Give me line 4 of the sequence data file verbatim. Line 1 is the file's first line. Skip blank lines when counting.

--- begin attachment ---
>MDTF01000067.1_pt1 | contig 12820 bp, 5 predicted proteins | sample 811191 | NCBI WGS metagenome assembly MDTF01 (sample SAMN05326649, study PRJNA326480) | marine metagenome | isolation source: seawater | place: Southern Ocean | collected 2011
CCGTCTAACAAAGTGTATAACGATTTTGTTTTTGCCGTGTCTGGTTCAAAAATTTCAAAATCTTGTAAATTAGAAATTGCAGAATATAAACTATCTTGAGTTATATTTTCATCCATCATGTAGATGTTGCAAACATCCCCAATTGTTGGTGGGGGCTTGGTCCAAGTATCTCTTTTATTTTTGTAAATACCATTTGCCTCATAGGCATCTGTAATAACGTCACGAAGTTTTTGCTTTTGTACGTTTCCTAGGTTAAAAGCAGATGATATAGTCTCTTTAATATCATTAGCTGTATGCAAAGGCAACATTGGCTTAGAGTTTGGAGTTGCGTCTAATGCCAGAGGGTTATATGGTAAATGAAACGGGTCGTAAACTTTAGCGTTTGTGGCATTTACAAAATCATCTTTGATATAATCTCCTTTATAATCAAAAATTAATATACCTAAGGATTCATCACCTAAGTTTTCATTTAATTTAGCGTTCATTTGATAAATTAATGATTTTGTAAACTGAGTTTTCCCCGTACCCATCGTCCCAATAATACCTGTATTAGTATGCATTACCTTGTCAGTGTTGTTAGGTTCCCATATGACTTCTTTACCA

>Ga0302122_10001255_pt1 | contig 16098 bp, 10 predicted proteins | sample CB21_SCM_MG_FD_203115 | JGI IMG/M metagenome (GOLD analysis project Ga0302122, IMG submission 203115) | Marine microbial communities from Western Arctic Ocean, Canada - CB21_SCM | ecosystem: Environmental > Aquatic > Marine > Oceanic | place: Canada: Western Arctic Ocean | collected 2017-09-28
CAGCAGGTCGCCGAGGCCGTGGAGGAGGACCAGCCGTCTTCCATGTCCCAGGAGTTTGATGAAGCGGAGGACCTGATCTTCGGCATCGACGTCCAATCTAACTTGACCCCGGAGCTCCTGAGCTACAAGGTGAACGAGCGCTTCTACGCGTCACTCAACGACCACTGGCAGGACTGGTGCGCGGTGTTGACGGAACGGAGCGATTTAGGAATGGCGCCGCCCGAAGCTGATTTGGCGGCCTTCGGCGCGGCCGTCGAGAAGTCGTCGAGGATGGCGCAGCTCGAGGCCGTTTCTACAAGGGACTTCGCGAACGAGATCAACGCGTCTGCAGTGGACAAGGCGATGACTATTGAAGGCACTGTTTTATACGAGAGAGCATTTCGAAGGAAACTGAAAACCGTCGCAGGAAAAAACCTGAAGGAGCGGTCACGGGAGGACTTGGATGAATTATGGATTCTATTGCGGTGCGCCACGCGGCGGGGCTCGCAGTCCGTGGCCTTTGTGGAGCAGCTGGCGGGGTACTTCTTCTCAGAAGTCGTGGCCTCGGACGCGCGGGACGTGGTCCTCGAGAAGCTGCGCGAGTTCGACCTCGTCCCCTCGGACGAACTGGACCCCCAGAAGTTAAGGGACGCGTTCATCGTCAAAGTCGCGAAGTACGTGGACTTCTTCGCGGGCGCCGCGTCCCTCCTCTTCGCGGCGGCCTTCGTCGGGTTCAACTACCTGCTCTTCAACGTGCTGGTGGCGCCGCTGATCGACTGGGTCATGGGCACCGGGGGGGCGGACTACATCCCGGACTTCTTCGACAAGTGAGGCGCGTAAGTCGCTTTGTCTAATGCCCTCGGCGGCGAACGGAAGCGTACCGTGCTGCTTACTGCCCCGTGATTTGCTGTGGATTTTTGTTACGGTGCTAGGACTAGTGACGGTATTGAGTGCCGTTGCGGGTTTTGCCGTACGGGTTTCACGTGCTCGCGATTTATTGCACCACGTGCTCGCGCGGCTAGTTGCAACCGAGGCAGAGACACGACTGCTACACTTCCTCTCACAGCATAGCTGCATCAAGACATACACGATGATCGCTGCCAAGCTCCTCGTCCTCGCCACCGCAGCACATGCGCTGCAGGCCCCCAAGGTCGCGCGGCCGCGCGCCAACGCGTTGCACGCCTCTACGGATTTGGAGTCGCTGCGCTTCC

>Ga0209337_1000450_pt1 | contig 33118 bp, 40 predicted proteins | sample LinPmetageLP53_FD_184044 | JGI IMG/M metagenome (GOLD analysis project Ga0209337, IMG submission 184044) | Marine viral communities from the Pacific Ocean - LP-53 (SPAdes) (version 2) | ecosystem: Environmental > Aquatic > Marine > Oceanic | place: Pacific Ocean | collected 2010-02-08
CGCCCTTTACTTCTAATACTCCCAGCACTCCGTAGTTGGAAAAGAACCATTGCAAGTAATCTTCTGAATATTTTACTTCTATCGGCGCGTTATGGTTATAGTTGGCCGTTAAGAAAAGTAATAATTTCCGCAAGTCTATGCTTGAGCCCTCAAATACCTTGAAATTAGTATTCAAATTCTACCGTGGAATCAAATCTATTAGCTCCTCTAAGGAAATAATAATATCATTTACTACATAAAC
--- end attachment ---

CAGCAGGTCGCCGAGGCCGTGGAGGAGGACCAGCCGTCTTCCATGTCCCAGGAGTTTGATGAAGCGGAGGACCTGATCTTCGGCATCGACGTCCAATCTAACTTGACCCCGGAGCTCCTGAGCTACAAGGTGAACGAGCGCTTCTACGCGTCACTCAACGACCACTGGCAGGACTGGTGCGCGGTGTTGACGGAACGGAGCGATTTAGGAATGGCGCCGCCCGAAGCTGATTTGGCGGCCTTCGGCGCGGCCGTCGAGAAGTCGTCGAGGATGGCGCAGCTCGAGGCCGTTTCTACAAGGGACTTCGCGAACGAGATCAACGCGTCTGCAGTGGACAAGGCGATGACTATTGAAGGCACTGTTTTATACGAGAGAGCATTTCGAAGGAAACTGAAAACCGTCGCAGGAAAAAACCTGAAGGAGCGGTCACGGGAGGACTTGGATGAATTATGGATTCTATTGCGGTGCGCCACGCGGCGGGGCTCGCAGTCCGTGGCCTTTGTGGAGCAGCTGGCGGGGTACTTCTTCTCAGAAGTCGTGGCCTCGGACGCGCGGGACGTGGTCCTCGAGAAGCTGCGCGAGTTCGACCTCGTCCCCTCGGACGAACTGGACCCCCAGAAGTTAAGGGACGCGTTCATCGTCAAAGTCGCGAAGTACGTGGACTTCTTCGCGGGCGCCGCGTCCCTCCTCTTCGCGGCGGCCTTCGTCGGGTTCAACTACCTGCTCTTCAACGTGCTGGTGGCGCCGCTGATCGACTGGGTCATGGGCACCGGGGGGGCGGACTACATCCCGGACTTCTTCGACAAGTGAGGCGCGTAAGTCGCTTTGTCTAATGCCCTCGGCGGCGAACGGAAGCGTACCGTGCTGCTTACTGCCCCGTGATTTGCTGTGGATTTTTGTTACGGTGCTAGGACTAGTGACGGTATTGAGTGCCGTTGCGGGTTTTGCCGTACGGGTTTCACGTGCTCGCGATTTATTGCACCACGTGCTCGCGCGGCTAGTTGCAACCGAGGCAGAGACACGACTGCTACACTTCCTCTCACAGCATAGCTGCATCAAGACATACACGATGATCGCTGCCAAGCTCCTCGTCCTCGCCACCGCAGCACATGCGCTGCAGGCCCCCAAGGTCGCGCGGCCGCGCGCCAACGCGTTGCACGCCTCTACGGATTTGGAGTCGCTGCGCTTCC